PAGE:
It’s hard to keep it up with the setbacks of Elio Motors. Failure now seems imminent.
The latest woes of the fledgling company include another production delay until at least 2019, a public offering with hopes of raising $100 million and an announcement of potential design defects in prototypes.
Additionally, the company founded in 2009 by Paul Elio and his goal to offer a three-wheel vehicle with a top speed of 100 mph, a cost of $6,800 and an estimated 84 mph, doesn’t have operating revenue. It has dismissed much of its engineering, manufacturing, sales and marketing workplace.
“The Elio is still in development, and we do not expect to start delivering to customers until 2019,” Elio said in his IPO filing documents. ”The Elio vehicle requires significant investment before commercial introduction, and may never be successfully developed or commercially successful.”
Elio Motors said that it hoped to attain funding from the U.S. government’s Advanced Technology Vehicle Manufacturing program but has yet to receive confirmation for the loan totaling $185 million. The loan would prove crucial to the amount of funding needed to meet its proposed timelines.
“If we fail to obtain these loan proceeds within the timeframe needed to support our proposed production timetable or not be funded at all, it is likely we will experience significant delays in our production timetable,” Elio’s filing details.
The company also issued cautious remarks to anyone thinking of becoming an investor, or looking to purchase the vehicles.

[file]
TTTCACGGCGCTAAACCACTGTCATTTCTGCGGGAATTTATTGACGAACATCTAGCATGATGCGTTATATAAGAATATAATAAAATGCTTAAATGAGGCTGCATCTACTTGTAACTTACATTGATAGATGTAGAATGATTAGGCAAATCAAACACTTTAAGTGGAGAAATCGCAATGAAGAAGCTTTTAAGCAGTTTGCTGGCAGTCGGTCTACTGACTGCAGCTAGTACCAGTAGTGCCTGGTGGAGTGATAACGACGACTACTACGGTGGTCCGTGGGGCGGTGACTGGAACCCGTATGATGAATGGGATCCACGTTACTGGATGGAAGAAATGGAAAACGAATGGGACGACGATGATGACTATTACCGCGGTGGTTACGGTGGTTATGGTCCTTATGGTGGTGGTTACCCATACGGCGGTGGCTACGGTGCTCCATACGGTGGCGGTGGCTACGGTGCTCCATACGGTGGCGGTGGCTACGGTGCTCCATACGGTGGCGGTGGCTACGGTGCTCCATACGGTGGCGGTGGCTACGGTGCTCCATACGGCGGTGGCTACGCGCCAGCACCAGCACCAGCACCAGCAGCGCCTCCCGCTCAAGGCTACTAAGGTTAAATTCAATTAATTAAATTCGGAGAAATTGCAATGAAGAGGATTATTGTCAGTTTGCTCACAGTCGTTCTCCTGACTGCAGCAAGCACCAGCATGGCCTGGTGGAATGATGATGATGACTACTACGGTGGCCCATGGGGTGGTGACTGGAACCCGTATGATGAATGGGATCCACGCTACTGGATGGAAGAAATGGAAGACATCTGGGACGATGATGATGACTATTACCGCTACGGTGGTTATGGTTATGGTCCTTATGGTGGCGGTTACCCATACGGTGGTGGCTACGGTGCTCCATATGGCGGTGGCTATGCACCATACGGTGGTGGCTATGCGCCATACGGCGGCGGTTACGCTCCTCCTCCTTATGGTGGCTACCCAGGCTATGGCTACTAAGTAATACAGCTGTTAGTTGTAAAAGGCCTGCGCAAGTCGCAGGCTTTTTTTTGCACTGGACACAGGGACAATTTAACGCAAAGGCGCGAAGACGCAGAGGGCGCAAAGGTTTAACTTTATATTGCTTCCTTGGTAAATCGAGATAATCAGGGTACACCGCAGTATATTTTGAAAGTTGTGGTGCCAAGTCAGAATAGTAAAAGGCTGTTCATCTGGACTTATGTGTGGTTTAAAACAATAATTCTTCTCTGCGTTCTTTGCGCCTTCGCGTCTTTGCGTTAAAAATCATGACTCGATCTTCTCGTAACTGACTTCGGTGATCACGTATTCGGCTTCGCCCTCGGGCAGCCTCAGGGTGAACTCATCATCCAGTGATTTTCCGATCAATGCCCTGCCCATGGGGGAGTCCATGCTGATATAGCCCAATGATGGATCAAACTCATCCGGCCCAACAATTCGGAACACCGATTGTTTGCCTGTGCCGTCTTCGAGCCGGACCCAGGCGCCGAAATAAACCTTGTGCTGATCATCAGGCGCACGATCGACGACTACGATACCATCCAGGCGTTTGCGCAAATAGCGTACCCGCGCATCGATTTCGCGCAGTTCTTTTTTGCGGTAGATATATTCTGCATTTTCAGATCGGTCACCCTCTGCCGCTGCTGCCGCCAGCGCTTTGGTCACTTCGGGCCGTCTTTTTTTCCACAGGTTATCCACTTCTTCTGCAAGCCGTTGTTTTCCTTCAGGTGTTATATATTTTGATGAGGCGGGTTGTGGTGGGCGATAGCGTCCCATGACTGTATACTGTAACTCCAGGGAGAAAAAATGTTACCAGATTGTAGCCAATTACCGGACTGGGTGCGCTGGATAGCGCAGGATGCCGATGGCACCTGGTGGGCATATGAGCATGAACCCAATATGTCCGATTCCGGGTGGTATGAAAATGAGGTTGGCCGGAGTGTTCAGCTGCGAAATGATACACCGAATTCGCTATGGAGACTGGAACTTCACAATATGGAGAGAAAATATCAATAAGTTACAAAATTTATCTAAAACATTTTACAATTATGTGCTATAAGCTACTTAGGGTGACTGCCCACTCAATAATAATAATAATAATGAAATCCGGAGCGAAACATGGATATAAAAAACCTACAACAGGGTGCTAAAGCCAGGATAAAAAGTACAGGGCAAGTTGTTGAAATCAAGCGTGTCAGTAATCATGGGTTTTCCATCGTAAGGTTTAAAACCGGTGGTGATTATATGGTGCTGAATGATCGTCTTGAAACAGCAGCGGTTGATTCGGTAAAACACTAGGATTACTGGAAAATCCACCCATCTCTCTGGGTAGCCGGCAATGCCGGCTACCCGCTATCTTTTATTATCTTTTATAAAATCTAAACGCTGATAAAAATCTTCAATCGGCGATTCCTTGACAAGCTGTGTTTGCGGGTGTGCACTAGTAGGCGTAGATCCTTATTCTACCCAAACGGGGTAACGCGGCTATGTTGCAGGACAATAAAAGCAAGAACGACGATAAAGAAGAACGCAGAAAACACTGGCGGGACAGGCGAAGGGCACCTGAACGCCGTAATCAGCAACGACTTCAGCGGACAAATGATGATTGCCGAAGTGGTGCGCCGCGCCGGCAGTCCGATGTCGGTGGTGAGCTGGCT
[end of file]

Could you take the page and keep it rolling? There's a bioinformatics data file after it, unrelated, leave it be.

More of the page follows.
“We have not yet produced or delivered our first vehicle and we have not generated any revenues. ”If we do not successfully address these risks, our business, prospects, operating results and financial condition will be materially and adversely harmed.”
Further, prototypes Elio has made and displayed at car shows and public showcases around the country, are likely insufficient.
“Our production vehicles may contain defects in design and manufacture that may cause them not to perform as expected or that may require repair,” Elio detailed in its IPO statement. “They claim that while extensive research has been done, they don’t know what is going to happen once the cars get put into real, everyday driving situations.”
Elio originally announced a starting price of $6,800. It’s been increased to $7,450. More than 65,000 potential buyers have made deposits on the vehicle that doesn’t exist and may never be made.